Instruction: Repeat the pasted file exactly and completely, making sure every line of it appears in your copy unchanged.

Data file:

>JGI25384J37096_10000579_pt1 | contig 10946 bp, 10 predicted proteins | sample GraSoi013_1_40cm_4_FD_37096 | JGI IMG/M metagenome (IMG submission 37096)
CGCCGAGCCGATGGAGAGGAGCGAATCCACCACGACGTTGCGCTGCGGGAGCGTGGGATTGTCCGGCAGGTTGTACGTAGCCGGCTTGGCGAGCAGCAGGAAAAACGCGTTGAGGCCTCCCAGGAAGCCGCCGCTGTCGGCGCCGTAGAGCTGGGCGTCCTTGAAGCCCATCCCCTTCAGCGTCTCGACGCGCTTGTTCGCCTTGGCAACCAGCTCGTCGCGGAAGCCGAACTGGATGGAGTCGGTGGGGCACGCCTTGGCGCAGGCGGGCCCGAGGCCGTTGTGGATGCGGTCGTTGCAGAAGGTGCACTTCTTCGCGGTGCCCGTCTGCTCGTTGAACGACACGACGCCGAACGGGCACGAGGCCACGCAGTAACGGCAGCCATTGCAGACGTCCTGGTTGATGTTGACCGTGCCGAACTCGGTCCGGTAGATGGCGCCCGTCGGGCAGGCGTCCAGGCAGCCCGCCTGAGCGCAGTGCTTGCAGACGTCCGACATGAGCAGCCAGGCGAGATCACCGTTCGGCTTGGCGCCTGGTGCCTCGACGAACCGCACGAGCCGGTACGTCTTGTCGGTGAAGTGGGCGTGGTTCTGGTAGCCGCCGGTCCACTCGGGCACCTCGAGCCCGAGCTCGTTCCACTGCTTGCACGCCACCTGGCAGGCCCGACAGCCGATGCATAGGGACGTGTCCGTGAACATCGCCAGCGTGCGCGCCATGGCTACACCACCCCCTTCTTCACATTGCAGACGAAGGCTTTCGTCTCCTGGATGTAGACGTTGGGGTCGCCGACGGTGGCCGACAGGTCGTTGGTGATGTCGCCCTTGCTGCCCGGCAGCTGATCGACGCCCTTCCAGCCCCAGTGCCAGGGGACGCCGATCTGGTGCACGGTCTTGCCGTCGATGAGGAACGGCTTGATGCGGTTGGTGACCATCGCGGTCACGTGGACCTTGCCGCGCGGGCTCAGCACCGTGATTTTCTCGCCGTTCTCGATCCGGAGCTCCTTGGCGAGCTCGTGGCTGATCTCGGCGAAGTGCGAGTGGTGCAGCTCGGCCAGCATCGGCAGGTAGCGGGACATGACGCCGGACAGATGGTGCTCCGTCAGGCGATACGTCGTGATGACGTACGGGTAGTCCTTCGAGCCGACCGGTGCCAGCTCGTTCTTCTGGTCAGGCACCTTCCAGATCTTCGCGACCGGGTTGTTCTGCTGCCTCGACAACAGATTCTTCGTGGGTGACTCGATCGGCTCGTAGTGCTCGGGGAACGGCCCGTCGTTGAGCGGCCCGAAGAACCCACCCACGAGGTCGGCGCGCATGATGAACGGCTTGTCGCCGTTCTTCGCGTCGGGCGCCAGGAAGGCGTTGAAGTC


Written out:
>JGI25384J37096_10000579_pt1 | contig 10946 bp, 10 predicted proteins | sample GraSoi013_1_40cm_4_FD_37096 | JGI IMG/M metagenome (IMG submission 37096)
CGCCGAGCCGATGGAGAGGAGCGAATCCACCACGACGTTGCGCTGCGGGAGCGTGGGATTGTCCGGCAGGTTGTACGTAGCCGGCTTGGCGAGCAGCAGGAAAAACGCGTTGAGGCCTCCCAGGAAGCCGCCGCTGTCGGCGCCGTAGAGCTGGGCGTCCTTGAAGCCCATCCCCTTCAGCGTCTCGACGCGCTTGTTCGCCTTGGCAACCAGCTCGTCGCGGAAGCCGAACTGGATGGAGTCGGTGGGGCACGCCTTGGCGCAGGCGGGCCCGAGGCCGTTGTGGATGCGGTCGTTGCAGAAGGTGCACTTCTTCGCGGTGCCCGTCTGCTCGTTGAACGACACGACGCCGAACGGGCACGAGGCCACGCAGTAACGGCAGCCATTGCAGACGTCCTGGTTGATGTTGACCGTGCCGAACTCGGTCCGGTAGATGGCGCCCGTCGGGCAGGCGTCCAGGCAGCCCGCCTGAGCGCAGTGCTTGCAGACGTCCGACATGAGCAGCCAGGCGAGATCACCGTTCGGCTTGGCGCCTGGTGCCTCGACGAACCGCACGAGCCGGTACGTCTTGTCGGTGAAGTGGGCGTGGTTCTGGTAGCCGCCGGTCCACTCGGGCACCTCGAGCCCGAGCTCGTTCCACTGCTTGCACGCCACCTGGCAGGCCCGACAGCCGATGCATAGGGACGTGTCCGTGAACATCGCCAGCGTGCGCGCCATGGCTACACCACCCCCTTCTTCACATTGCAGACGAAGGCTTTCGTCTCCTGGATGTAGACGTTGGGGTCGCCGACGGTGGCCGACAGGTCGTTGGTGATGTCGCCCTTGCTGCCCGGCAGCTGATCGACGCCCTTCCAGCCCCAGTGCCAGGGGACGCCGATCTGGTGCACGGTCTTGCCGTCGATGAGGAACGGCTTGATGCGGTTGGTGACCATCGCGGTCACGTGGACCTTGCCGCGCGGGCTCAGCACCGTGATTTTCTCGCCGTTCTCGATCCGGAGCTCCTTGGCGAGCTCGTGGCTGATCTCGGCGAAGTGCGAGTGGTGCAGCTCGGCCAGCATCGGCAGGTAGCGGGACATGACGCCGGACAGATGGTGCTCCGTCAGGCGATACGTCGTGATGACGTACGGGTAGTCCTTCGAGCCGACCGGTGCCAGCTCGTTCTTCTGGTCAGGCACCTTCCAGATCTTCGCGACCGGGTTGTTCTGCTGCCTCGACAACAGATTCTTCGTGGGTGACTCGATCGGCTCGTAGTGCTCGGGGAACGGCCCGTCGTTGAGCGGCCCGAAGAACCCACCCACGAGGTCGGCGCGCATGATGAACGGCTTGTCGCCGTTCTTCGCGTCGGGCGCCAGGAAGGCGTTGAAGTC